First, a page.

A misconception exists that employees who suffer workplace injuries are out to “scam the system” and do not have legitimate claims. Lately, politicians have raised the specter of employee fraud as a rallying cry to suggest changes are needed in how the state handles its own workers’ compensation cases. In his State of the State, Governor Pat McCrory declared that “[o]ur examination of workers compensation estimates that 40 percent of workers’ costs are related to abuse or outright fraud.” Leading experts in North Carolina workers’ compensation laws found no evidence to support these numbers.
Injured Workers Truly Are The Victims Despite McCrory’s Claims
In fact, in the past few years headlines concerning workers’ compensation law have highlighted just the opposite and focused on the plight of many laborers whose employer’s tinker with their designation for their own advantage. In one prominent feature, writer Mandy Locke with the News and Observer noted that many employers call their employees independent contractors or pay them under the table, thereby creating “ghost workers,” to avoid compliance with state and federal laws concerning employees. She stated that “[t]he cost is huge in unpaid medical bills for injured workers, uncollected business and personal taxes, and payments not paid to a depleted state unemployment reserve.” Ms. Locke’s series highlighted the plight of workers who find themselves injured and unprotected in such an environment.
Workers’ Compensation Fraud in 2014
This misconception is also countered by a list put together annually by attorney Leonard Jernigan which compiles the top ten workers’ compensation fraud cases in the nation. The list for 2014 is particularly compelling because of the ten cases, only one involves employee fraud. The remaining nine cases all involve employer fraud and are highlighted briefly below:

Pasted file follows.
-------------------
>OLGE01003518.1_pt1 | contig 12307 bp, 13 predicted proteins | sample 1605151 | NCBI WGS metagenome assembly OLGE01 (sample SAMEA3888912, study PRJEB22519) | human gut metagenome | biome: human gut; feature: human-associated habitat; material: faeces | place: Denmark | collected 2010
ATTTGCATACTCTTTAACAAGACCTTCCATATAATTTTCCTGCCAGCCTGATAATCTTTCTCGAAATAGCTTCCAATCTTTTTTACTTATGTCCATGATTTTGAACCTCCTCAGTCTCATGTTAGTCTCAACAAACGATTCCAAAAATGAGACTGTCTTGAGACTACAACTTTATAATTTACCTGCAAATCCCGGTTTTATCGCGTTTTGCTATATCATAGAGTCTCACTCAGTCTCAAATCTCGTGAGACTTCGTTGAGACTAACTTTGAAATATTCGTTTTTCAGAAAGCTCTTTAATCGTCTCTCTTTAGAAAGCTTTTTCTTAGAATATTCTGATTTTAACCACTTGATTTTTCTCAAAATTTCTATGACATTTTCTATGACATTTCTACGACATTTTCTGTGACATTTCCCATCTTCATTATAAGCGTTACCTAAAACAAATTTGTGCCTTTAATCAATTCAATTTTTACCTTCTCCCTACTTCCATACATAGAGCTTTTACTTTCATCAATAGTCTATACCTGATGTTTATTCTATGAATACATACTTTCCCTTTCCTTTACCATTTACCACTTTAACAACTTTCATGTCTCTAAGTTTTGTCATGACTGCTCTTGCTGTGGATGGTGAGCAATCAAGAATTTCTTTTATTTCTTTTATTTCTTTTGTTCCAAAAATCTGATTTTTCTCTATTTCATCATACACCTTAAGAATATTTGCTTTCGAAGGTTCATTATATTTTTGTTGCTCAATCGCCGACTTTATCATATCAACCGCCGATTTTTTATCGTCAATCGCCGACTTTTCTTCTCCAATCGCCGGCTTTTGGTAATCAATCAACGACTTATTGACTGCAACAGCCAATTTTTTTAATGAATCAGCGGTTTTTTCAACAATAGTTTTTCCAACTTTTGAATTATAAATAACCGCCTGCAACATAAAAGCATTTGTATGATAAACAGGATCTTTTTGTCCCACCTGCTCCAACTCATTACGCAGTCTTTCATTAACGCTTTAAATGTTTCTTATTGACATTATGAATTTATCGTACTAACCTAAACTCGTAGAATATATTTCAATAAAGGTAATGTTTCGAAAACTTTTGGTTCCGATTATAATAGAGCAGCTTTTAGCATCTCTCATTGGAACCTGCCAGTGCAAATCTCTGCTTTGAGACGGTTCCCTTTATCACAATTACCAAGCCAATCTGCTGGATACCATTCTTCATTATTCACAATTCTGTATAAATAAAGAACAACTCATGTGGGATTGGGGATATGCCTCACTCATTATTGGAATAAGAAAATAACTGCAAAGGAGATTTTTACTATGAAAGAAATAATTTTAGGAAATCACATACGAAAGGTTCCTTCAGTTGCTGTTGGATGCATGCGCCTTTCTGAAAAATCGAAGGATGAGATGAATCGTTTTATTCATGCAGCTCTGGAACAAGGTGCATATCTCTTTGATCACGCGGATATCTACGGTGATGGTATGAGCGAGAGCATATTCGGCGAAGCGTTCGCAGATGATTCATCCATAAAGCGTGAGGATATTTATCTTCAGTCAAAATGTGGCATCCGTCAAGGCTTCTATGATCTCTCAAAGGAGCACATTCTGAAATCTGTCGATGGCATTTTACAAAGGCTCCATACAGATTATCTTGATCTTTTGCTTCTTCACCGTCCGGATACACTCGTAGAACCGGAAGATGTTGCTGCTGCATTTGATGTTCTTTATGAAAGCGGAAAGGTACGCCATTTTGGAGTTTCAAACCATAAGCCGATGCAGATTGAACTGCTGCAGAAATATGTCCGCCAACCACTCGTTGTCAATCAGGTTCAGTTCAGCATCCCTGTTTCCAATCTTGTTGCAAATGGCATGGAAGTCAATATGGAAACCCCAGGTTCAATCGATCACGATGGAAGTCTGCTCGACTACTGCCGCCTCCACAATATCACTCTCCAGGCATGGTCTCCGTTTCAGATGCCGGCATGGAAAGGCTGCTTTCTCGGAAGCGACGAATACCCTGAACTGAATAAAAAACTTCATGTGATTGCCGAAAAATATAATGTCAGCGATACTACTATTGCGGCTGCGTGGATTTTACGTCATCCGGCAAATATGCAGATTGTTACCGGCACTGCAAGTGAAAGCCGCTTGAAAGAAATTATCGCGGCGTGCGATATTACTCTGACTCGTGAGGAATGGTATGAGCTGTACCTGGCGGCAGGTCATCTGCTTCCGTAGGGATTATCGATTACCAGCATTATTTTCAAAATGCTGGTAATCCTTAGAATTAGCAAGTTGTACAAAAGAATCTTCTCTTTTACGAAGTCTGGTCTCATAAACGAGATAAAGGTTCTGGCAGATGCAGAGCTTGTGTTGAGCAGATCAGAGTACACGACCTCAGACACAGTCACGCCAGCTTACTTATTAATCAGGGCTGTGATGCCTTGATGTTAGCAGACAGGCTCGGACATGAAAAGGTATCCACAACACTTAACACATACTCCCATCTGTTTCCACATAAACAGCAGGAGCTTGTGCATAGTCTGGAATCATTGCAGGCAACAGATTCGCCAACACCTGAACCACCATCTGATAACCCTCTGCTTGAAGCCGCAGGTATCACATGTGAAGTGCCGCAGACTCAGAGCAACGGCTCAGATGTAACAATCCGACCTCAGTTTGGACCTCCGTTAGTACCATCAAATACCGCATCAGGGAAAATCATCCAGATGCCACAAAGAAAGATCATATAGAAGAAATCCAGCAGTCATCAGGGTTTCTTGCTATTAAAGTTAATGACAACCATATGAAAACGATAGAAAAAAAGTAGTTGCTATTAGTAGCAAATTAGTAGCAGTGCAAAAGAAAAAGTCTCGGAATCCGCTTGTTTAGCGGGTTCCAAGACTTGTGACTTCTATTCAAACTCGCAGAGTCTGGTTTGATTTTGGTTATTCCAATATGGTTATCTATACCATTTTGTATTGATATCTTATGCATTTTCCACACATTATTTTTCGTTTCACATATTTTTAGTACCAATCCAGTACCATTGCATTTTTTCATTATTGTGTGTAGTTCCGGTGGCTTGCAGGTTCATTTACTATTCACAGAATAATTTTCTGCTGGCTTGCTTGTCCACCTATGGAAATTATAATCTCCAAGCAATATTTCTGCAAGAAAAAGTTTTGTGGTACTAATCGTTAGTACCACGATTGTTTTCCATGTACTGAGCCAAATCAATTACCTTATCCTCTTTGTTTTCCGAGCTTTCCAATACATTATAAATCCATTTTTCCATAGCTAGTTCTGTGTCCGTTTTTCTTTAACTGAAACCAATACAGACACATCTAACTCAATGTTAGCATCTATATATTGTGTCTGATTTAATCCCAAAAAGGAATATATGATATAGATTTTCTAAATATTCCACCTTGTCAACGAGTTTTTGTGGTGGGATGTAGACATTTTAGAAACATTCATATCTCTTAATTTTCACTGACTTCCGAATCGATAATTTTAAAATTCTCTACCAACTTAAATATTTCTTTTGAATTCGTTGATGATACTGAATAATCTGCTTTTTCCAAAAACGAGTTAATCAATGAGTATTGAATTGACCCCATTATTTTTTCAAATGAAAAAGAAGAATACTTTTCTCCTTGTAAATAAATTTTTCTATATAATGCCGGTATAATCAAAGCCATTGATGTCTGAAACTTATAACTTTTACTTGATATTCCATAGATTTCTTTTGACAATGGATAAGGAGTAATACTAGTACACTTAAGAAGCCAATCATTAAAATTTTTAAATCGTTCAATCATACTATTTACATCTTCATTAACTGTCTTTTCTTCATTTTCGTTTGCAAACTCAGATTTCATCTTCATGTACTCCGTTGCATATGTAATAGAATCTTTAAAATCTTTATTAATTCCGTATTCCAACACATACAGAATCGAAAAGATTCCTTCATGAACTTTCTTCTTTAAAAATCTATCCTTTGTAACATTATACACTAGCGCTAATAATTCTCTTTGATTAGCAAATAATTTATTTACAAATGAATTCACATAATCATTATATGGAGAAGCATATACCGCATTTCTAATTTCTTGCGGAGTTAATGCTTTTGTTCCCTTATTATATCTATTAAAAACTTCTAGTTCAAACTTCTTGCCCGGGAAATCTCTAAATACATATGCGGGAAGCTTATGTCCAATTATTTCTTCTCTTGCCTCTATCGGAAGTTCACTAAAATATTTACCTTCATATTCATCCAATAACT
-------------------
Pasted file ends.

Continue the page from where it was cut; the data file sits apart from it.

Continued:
- The owners of a medical equipment company were indicted for fraudulently over-billing the Southern California workers’ compensation claims department $36,000,000 for the rental of hot-cold physical therapy machines.
- A workers’ compensation claims management company hired pharmacists to produce a pain-relief cream and gave doctors who prescribed it a kickback. This practice resulted in a 44 count indictment for insurance fraud and conspiracy and led to the death of a child who ingested the cream.
- Lowe’s Home Improvement settled a claim recently after allegedly misclassifying thousands of workers as independent contractors and depriving them of employee benefits such as worker’s compensation insurance coverage and 401(K) coverage. They did so despite clearly exercising and retaining control over the plaintiff’s work.
- A California based paving company’s owners, operators and employees face charges for wage theft, premium fraud, workers’ compensation fraud, and payroll fraud, all of which allowed them to illegally obtain roughly $4,000,000.
- Arturo Santos Duniga was arrested after it came to light that he paid employees in cash to avoid paying workers’ compensation insurance premiums and created a shell company to “rent” insurance certificates to uninsured subcontractors and collect payments.
- A Texas man was ordered to pay $806,000 to Texas Mutual Insurance Company after pleading guilty to workers’ compensation fraud. Investigators discovered he intentionally misrepresented payroll to lower his premiums.
- An Arizona drywall company was ordered to pay misclassified employees (called member/owners versus employees) $556,000 in overtime wages and liquidated damages and to take steps to ensure that misclassification did not happen again.
- A Washington drywall company was ordered to pay $550,000 in overtime to hundreds of employees after the Department of Labor found that the employees were not paid for all hours worked or given proper overtime pay.
- The owners of a California drywall company were arraigned on charges that they defrauded their workers’ compensation carrier of $260,000 and stole $160,000 from their employees.
In presenting this list, Jernigan noted that employer attempts to misclassify employees to avoid coverage and responsibility appears to be an emerging issue that should require an increase in attention and enforcement.